Safe Words: Cage, Kara and Quantic Dream
David Cage on adult story-telling, playing with emotions and why he won't work on Heavy Rain 2
If you want a lesson in how to impress at GDC, you should probably take notes from David Cage. The Quantic Dream founder managed to win over the crowd with nothing more than a five minute prototype video showing an android begging for her life.
In his exclusive chat with GamesIndustry International Cage spoke about Kara, about the need for more meaningful games, and why sometimes he wishes he could just be the kind of guy who would make Heavy Rain 2.
Q: You've shown it can be done with Heavy Rain, you're now showing it can be done with this, why aren't more people making these more emotional and meaningful games?
David Cage: That's a good question. I don't know if it's a question for me because I'm doing it; it's rather a question for all the people out there. But a part of the reason probably that it's more interesting to do first person shooters is because you have a chance to sell 25 million or so units of your game because Call Of Duty showed it was possible with this genre. With Heavy Rain we just showed we could sell 2 million units. Which is a lot, but far from more popular genres.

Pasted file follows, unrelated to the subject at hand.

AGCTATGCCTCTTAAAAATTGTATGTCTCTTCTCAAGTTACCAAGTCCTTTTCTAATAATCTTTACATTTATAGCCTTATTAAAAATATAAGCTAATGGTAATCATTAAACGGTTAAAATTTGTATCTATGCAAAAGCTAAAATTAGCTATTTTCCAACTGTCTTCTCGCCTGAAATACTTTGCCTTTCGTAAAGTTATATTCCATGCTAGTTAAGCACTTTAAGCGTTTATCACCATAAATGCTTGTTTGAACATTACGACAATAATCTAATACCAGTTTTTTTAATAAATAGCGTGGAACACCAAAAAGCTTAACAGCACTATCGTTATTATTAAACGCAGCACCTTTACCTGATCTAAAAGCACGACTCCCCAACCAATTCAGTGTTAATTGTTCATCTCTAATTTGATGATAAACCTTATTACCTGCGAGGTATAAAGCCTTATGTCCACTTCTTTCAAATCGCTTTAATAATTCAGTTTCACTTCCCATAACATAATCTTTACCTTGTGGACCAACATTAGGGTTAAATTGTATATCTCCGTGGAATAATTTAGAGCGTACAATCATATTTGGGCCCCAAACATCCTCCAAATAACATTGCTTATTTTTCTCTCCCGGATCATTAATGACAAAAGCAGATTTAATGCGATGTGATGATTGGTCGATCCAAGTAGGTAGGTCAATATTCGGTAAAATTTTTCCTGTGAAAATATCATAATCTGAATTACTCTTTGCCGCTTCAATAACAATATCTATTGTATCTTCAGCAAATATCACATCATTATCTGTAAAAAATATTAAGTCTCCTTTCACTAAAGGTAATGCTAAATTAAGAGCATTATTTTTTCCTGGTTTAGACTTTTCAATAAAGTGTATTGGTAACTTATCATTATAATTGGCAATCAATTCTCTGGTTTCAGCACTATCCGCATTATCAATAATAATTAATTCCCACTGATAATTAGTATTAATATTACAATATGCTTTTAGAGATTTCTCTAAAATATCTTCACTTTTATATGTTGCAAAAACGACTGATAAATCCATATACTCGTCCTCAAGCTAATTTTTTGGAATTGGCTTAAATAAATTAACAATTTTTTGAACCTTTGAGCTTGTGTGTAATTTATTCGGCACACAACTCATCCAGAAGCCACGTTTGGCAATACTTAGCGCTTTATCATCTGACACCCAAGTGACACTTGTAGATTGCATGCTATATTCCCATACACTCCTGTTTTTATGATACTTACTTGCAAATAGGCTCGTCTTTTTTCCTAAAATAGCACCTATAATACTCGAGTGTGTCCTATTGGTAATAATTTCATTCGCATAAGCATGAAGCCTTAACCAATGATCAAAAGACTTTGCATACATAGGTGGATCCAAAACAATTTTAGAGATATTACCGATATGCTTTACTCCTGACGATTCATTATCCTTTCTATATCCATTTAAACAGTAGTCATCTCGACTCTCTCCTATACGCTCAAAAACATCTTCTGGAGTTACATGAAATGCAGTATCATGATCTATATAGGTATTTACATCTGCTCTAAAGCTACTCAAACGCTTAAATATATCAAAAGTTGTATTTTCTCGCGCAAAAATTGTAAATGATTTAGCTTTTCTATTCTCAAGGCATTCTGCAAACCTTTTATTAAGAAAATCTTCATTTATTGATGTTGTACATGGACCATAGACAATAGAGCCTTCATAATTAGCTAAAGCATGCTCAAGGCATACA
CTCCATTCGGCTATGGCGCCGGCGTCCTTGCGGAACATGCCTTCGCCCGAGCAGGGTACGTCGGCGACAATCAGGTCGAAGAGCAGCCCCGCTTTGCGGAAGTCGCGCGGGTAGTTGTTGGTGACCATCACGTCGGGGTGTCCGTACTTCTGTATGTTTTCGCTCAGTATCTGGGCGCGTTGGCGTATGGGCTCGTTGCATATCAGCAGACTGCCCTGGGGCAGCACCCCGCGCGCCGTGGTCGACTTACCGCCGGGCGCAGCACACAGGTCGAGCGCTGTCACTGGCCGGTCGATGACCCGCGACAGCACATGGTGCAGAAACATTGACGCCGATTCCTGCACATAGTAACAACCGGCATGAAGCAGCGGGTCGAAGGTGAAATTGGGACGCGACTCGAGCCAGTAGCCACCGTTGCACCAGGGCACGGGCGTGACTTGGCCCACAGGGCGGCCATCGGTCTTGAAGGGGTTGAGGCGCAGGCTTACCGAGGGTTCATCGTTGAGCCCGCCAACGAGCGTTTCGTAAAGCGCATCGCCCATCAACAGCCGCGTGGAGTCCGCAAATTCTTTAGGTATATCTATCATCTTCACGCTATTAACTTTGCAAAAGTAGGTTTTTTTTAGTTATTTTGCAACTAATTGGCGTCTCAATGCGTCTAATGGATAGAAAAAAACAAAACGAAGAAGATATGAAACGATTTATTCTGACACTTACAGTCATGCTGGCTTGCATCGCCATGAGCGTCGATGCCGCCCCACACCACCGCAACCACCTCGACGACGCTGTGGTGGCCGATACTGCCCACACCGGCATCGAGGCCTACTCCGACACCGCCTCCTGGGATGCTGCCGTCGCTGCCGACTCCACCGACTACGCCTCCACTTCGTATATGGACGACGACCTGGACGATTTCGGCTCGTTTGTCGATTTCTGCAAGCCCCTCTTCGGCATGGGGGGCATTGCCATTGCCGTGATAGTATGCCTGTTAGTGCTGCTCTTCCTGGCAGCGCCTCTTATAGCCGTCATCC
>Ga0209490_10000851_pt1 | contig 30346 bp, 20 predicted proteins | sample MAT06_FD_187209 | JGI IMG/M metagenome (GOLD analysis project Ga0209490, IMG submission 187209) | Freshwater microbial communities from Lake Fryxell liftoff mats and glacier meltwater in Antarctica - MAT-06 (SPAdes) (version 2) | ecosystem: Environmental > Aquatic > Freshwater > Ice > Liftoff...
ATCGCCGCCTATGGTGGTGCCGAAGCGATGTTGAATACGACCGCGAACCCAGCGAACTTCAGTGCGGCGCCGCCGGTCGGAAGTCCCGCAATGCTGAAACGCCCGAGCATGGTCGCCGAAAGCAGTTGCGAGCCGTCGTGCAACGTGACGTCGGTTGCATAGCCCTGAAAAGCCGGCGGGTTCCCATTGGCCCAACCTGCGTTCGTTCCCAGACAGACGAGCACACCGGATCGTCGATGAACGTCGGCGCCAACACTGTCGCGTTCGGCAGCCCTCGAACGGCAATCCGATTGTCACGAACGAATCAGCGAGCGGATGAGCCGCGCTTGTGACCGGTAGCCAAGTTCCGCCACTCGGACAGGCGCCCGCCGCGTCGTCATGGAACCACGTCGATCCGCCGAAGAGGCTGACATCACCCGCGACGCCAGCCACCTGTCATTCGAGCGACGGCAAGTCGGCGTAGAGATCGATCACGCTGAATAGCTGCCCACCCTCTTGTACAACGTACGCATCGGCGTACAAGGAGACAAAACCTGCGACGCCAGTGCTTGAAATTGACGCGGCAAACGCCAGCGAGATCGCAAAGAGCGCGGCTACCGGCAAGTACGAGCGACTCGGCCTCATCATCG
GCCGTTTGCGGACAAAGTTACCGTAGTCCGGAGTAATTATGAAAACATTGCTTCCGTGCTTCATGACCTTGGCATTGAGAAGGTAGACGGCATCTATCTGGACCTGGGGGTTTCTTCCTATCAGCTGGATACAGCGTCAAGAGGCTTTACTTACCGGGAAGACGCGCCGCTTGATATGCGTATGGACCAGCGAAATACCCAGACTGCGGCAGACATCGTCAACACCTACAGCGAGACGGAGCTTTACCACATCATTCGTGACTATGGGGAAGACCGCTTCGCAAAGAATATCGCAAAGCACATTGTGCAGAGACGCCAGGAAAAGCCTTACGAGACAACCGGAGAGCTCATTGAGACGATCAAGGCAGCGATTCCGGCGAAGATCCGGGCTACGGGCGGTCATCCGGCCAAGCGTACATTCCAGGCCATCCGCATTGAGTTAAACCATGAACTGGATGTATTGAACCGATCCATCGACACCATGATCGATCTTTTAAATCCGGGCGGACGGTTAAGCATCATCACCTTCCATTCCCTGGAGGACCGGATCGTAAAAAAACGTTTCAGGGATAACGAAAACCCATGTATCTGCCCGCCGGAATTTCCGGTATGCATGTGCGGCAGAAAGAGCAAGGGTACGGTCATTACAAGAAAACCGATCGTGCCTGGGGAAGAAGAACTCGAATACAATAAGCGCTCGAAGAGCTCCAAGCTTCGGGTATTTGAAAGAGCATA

We make games for kids and teenagers. We totally ignore adults out there
And this is something really difficult to do to be honest, and it takes time and it takes a publisher to trust you - to give you funding, and to give you the time. And you need to find an idea and you need to spend two years travelling through the world convincing everyone that this is worth doing and worth giving a chance. So it's not easy to do.
Q: Do you think people underestimate the gaming audience as well?